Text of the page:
Isle of Wight supervisors reverse course, approve 637-acre solar farm along Route 460

Published 5:11 pm Friday, August 18, 2023

Six months after voting against it, Isle of Wight County supervisors have approved what will be the county’s eighth solar farm.

Texas-based Open Roads Renewables on Aug. 17 received the supervisors’ 3-2 approval to proceed with plans for Carver Solar, a 71-megawatt, 637-acre solar farm that will straddle Route 460 between Windsor and Zuni.

Supervisors William McCarty, Joel Acree and Don Rosie had each voted in February against granting Open Roads’ requested conditional use permit, but the matter remained pending for six months as the supervisors never voted to deny the permit.

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This time, McCarty joined Supervisors Dick Grice and Rudolph Jefferson in voting to approve the project, contending that solar provides aging landowners with a source of revenue that allows them to retain ownership of their farms without having to work the land.

“Many of them have no next generation that want to take up farming,” McCarty said.

Acree and Rosie again cast “no” votes.

“There’s at least 400 of my constituents that don’t want it,” Rosie said.

Twenty speakers provided more than an hour of commentary on the project at the supervisors’ Jan. 18 public hearing on the matter, mostly in opposition.

Reconsideration of the Carver project was originally scheduled for December. Grice, at the supervisors’ Aug. 3 meeting, said his negotiations with Open Roads for an earlier date yielded an offer from the company to increase its voluntary cash payments to the county.

A 2022 economic impact study by Magnum Economics, prepared for Open Roads, had projected the Carver solar farm would generate just over $3 million in real estate taxes over the project’s estimated 40-year lifespan. The company has further offered a $1,400 per megawatt per year payment in lieu of machinery and tools taxes, which would pay the county an additional $6.1 million over 40 years.  

In addition to the cumulative $9.2 million from taxes and per-megawatt payments, Open Roads had, as of February, proposed six options for voluntary cash payments that would provide the county an additional $1 million to $2 million. According to Grice, the company has since offered a seventh that would provide the county with $2.5 million over a 20-year period.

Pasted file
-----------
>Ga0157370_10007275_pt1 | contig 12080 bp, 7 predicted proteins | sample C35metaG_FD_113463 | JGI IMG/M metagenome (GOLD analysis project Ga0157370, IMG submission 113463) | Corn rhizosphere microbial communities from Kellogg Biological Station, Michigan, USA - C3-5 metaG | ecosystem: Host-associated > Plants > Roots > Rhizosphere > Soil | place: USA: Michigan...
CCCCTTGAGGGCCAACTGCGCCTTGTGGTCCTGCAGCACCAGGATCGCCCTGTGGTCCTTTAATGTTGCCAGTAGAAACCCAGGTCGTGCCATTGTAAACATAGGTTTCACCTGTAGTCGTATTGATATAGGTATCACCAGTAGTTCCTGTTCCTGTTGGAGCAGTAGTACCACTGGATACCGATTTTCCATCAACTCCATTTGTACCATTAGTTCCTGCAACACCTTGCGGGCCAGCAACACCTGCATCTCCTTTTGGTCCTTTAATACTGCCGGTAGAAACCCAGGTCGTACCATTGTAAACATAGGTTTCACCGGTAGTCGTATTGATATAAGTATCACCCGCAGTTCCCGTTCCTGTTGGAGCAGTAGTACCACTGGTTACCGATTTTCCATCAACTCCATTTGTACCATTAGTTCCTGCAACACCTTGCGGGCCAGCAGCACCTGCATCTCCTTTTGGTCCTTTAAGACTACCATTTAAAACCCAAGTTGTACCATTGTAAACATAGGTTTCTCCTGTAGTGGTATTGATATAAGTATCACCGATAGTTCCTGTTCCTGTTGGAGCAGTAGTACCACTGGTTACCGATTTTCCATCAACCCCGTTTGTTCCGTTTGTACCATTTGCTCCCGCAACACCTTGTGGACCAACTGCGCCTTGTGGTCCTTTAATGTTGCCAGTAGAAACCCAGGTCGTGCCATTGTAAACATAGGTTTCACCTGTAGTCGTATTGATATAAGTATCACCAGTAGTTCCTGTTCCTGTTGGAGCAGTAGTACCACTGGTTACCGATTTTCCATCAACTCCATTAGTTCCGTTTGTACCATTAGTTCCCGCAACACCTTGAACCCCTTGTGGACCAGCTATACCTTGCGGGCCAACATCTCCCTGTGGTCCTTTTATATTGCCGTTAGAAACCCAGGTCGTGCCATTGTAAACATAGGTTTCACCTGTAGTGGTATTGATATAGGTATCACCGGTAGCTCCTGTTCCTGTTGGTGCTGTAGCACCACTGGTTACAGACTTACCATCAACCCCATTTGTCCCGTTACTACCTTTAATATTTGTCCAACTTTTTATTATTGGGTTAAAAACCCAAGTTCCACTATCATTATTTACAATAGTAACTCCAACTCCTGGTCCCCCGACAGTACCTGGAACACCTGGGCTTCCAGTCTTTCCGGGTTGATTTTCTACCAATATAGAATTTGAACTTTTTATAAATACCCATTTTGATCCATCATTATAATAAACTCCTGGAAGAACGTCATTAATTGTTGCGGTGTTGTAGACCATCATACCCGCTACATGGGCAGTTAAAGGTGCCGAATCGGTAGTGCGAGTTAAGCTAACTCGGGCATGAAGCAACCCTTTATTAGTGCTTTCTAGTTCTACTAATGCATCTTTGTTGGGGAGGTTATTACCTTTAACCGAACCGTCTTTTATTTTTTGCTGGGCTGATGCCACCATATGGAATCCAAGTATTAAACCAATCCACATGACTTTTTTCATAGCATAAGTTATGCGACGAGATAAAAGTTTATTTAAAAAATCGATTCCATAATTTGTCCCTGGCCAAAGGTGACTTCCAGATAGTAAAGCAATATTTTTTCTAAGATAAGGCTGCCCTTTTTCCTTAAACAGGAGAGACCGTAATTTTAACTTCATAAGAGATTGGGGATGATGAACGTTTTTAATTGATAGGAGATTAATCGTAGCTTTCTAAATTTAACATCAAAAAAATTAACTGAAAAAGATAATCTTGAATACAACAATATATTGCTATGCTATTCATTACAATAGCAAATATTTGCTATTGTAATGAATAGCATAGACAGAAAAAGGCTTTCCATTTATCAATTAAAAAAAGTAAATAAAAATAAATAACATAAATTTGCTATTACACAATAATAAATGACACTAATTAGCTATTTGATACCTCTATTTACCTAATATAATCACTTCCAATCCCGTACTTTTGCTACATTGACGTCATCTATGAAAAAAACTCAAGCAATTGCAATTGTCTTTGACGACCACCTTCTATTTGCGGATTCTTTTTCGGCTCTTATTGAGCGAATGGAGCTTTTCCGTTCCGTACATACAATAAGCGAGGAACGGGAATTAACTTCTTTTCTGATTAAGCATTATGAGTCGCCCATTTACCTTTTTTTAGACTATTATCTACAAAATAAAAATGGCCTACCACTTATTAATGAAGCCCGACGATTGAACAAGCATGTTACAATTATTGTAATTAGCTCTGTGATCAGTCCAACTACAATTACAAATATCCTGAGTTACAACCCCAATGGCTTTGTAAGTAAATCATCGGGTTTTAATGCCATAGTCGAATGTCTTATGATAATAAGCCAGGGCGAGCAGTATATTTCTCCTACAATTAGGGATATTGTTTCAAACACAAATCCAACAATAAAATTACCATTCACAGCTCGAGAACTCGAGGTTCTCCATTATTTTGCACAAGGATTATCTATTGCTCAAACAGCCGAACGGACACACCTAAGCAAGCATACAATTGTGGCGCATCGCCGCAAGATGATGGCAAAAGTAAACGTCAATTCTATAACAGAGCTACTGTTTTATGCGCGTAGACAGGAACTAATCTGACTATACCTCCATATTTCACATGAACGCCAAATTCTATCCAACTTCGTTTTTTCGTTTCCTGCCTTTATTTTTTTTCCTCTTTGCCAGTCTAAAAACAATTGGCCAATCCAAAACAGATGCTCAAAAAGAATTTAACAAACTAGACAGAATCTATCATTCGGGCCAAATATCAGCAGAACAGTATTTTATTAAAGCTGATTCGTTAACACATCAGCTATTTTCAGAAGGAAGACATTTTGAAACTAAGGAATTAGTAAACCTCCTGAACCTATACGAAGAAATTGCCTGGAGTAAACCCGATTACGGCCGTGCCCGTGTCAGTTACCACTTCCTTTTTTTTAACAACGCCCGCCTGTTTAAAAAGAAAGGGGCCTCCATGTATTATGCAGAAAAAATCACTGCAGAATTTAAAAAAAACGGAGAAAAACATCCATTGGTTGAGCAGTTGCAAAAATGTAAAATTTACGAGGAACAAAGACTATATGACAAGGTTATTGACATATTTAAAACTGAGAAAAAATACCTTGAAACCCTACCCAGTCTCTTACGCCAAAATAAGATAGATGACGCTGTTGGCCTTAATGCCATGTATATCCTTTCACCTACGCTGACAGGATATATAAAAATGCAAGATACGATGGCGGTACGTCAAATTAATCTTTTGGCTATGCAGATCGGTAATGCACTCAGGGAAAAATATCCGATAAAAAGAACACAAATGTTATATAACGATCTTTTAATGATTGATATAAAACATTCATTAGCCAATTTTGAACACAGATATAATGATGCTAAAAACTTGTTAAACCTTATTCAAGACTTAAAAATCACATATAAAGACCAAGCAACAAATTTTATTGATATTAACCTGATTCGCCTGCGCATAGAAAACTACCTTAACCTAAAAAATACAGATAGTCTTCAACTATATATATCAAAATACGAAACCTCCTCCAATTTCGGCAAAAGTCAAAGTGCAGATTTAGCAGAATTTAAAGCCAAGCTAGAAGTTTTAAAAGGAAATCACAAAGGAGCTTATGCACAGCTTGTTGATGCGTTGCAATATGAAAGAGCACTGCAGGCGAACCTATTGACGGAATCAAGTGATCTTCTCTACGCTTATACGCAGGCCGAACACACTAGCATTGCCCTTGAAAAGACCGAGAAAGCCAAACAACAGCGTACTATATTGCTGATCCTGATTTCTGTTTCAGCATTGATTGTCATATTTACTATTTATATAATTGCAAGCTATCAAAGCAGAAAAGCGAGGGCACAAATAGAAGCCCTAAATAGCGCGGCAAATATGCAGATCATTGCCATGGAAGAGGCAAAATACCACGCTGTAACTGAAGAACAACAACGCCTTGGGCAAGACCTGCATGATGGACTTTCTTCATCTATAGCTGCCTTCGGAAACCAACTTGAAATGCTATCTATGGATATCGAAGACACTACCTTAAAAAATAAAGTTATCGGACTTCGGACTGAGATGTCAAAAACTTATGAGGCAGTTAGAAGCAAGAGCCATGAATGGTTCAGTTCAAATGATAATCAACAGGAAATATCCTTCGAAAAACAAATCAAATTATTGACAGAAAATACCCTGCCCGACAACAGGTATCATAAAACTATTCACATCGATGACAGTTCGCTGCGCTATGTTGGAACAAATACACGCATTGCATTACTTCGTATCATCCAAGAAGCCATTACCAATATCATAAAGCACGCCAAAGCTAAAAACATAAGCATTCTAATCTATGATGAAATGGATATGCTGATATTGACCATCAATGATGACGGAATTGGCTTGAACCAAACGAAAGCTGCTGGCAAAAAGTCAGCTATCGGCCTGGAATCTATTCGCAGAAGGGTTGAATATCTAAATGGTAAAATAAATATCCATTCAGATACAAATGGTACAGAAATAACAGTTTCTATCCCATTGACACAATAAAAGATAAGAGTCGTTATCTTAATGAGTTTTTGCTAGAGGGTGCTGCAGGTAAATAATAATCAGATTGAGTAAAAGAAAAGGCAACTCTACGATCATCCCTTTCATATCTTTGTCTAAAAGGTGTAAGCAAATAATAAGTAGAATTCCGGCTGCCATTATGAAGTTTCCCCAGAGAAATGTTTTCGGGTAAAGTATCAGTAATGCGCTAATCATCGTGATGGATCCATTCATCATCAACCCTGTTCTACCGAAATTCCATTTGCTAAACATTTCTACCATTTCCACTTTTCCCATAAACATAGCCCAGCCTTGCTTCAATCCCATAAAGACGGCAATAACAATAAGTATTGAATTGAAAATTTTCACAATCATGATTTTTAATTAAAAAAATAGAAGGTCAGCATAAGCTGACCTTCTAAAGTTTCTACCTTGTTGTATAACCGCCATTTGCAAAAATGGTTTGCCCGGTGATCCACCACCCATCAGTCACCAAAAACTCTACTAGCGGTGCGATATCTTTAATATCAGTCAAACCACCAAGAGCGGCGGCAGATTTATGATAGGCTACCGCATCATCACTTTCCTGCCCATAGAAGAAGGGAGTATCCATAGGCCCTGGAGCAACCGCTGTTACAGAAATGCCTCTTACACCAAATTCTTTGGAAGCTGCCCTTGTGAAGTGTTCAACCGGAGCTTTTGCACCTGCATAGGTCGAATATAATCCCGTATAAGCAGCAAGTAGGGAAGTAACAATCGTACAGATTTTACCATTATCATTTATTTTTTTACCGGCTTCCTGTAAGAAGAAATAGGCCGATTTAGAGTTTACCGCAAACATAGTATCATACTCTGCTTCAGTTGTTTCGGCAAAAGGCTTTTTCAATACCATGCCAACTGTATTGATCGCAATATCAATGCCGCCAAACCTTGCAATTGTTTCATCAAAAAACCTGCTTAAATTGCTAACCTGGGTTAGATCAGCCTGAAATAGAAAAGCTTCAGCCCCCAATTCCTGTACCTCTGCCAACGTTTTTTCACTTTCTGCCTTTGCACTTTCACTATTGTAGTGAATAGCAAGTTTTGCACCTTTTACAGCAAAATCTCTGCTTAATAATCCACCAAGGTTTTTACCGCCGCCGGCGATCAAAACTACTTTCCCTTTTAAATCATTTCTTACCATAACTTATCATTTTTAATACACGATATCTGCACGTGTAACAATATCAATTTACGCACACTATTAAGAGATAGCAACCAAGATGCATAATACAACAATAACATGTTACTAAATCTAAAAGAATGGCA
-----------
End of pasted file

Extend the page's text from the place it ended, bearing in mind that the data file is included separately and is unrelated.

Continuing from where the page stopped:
Assistant County Administrator Don Robertson said he wasn’t aware of the supervisors having specifically directed Grice to negotiate with Open Road, but noted the approved version of the siting agreement now specifies the $2.5 million offer in writing. According to the agreement, Open Roads is to pay $127,000 per year starting six months after Carver begins operating.

Grice, at the Aug. 3 meeting, proposed combining the Carver project’s payments with those from the seven other solar farms Isle of Wight County has approved since 2015 and earmarking the funds for debt payments associated with large, one-time expenditures such as the building of new schools and the purchase of new fire and rescue vehicles.

With Carver’s approval, the now eight approved solar farms will occupy a cumulative 2,619 acres, or 1.8% of the county’s prime farm soils. Earlier this year, the supervisors voted to set a near-moratorium on solar farms by capping the cumulative acreage at 2% of the county’s prime farmland.

“This is not the first one,” Grice said of Carver. “What I really hope is this is one of the very last ones.”

According to Community Development Director Amy Ring, Isle of Wight had five additional solar farm applications pending as of Aug. 18.